When the first group had finished the movement exercise, the entire cast returned to the auditorium. Ms. Morris called the hopeful singers to a different room for their voice auditions. Jennifer split the balance of the potential cast in six groups, assigned by number, and had them design a skit to encourage people to come to the Faire. The numbering process effectively split up friends and family, allowing the Cast Director to observe how they well they could work together when outside their normal comfort zone. She and Jay compared notes on various people as the groups prepared, making tentative assignments.
I sat with Group 6 as they developed their script, determined which part each member would portray, and developed bits around those characters. Some of the members of the group had experience from previous years; others were completely new to acting. One member of the group, Leann, is a teacher. She said that she works at the faire because her children want to be involved and she provides their transportation. Since she is there anyway, she participates. When the group began plotting actions and movement during the skit, she hesitated about stepping into the spotlight, saying, “If there are more than four adults present I clam up. I’m fine at faire because I put on my costume and persona.” Their skit came off well and they drew good laughs for several of their antics.
I moved on to the Singer’s Auditions after Group 6 performed. Kelly and Lely had taught the six young women the song; a simple round arranged for four-part a cappella harmony. I listened as they sang the refrain through repeatedly while the Song Mistress listened and watched intently. Satisfied that the voices sounded good together, she started encouraging movement and interaction, reminding the singers that they were not just providing a sweet melody but entertainment as well. Several of the group were returning cast members and able to show the newcomers methods of engaging with the audience and each other. Finishing up, Ms. Morris confirmed each role, making sure the singers knew their names, listed the twelve songs they would learn, and identified who would do solos. They then rejoined the main group and took the stage to perform the song they had just learned.
Ms. Julian and Mr. Carlage were still discussing role assignments when the singers finished their performance. Ms. Morris had all those from the second exercise, the ones who had been learning “Health to the Company,” join the singers on the stage. She led them in several choruses of the song and watched those remaining in the audience. As those seated around the room began singing along, she’d send them to the stage. It wasn’t very long before everyone was on stage singing enthusiastically. As they finished a verse, Ms Julian called for attention. The moment everyone waited for had arrived.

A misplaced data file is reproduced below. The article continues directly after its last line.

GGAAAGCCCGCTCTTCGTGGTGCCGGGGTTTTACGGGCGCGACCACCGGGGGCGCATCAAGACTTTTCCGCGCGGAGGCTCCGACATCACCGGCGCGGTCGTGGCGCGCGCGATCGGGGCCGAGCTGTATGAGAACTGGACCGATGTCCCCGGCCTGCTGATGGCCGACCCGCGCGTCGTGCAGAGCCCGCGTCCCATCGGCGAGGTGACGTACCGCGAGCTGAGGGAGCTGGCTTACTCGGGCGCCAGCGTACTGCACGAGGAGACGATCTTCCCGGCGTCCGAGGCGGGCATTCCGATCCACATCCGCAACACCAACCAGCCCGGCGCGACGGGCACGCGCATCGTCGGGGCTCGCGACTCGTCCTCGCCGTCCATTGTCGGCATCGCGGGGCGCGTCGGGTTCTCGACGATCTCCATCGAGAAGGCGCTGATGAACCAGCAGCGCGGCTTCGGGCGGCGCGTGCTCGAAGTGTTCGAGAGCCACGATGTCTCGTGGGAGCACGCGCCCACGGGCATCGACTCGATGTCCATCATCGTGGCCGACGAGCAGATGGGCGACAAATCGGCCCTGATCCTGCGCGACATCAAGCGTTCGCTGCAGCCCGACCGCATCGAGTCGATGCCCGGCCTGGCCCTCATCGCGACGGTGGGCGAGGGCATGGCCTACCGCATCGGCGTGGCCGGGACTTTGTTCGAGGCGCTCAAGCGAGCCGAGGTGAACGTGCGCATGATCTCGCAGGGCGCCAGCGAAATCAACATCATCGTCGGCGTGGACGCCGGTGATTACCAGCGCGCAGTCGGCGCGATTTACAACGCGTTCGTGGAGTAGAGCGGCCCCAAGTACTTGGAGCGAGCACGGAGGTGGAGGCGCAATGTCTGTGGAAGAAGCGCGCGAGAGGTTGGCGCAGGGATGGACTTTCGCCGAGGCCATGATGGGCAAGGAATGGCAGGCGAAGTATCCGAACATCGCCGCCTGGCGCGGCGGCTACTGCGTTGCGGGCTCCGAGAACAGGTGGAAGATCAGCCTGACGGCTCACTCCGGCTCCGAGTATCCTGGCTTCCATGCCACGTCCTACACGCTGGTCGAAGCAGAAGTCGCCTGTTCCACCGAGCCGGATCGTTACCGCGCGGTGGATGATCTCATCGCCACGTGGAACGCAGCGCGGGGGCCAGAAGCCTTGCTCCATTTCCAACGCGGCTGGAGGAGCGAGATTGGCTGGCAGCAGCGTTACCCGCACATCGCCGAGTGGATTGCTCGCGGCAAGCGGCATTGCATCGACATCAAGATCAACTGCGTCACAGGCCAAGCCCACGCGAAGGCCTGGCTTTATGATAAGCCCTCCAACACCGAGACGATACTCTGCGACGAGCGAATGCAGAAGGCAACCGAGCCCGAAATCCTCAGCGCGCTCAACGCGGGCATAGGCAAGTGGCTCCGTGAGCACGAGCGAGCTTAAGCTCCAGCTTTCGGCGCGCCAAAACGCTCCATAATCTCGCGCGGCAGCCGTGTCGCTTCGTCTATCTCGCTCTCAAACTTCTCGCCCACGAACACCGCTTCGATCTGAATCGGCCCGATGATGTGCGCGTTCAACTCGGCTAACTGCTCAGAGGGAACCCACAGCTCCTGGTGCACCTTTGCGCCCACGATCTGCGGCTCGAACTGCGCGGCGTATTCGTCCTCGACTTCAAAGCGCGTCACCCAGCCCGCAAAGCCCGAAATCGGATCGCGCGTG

Before she began assigning roles, Jay called three young men to the side to discuss a separate role that he is considering. That character is still in development and Jay has not provided any details other than expressing a desire to have a storyteller who knows everything about the storyline and what each character is doing. While they were gone, Jennifer began calling names and assignments. I watched as faces lit up upon hearing their names. Everyone got a part; some are Villagers with roles like of Butcher, Baker, Candlestick Maker, Seamstress and Tailor, Weaver, Farmer, Spice Seller, Potter, Limner and Tavern keeper; there are Dancers and Pirates; the Singers were confirmed; and several were selected for servants to the Court. Everyone seemed pleased with his or her assignment.
The village will be set up with tents for each occupation as a learning opportunity for visitors to the faire and includes some hands-on activities for children. The cast audition finished up with Jay explaining character development and that he expected cast members to arrive at rehearsal each week with something new to share about their occupation. He looked at the newly appointed Tailor and said, “For instance, do you know what a needle looked like in the 1560’s? If not, you’d better find out.” Turning to the Butcher, he continued, “You’ll need to find out how a cow and pig were slaughtered and prepared for market.” I chuckled to myself at some of the expressions that crossed faces.
OK, that’s enough for this week. Next Monday, join us for a look at Fight Cast auditions. The Rogue’s Theatre was entertaining, even as they taught and auditioned those who showed up. I look forward to seeing how the Human Combat Chess Match evolves.Tweet This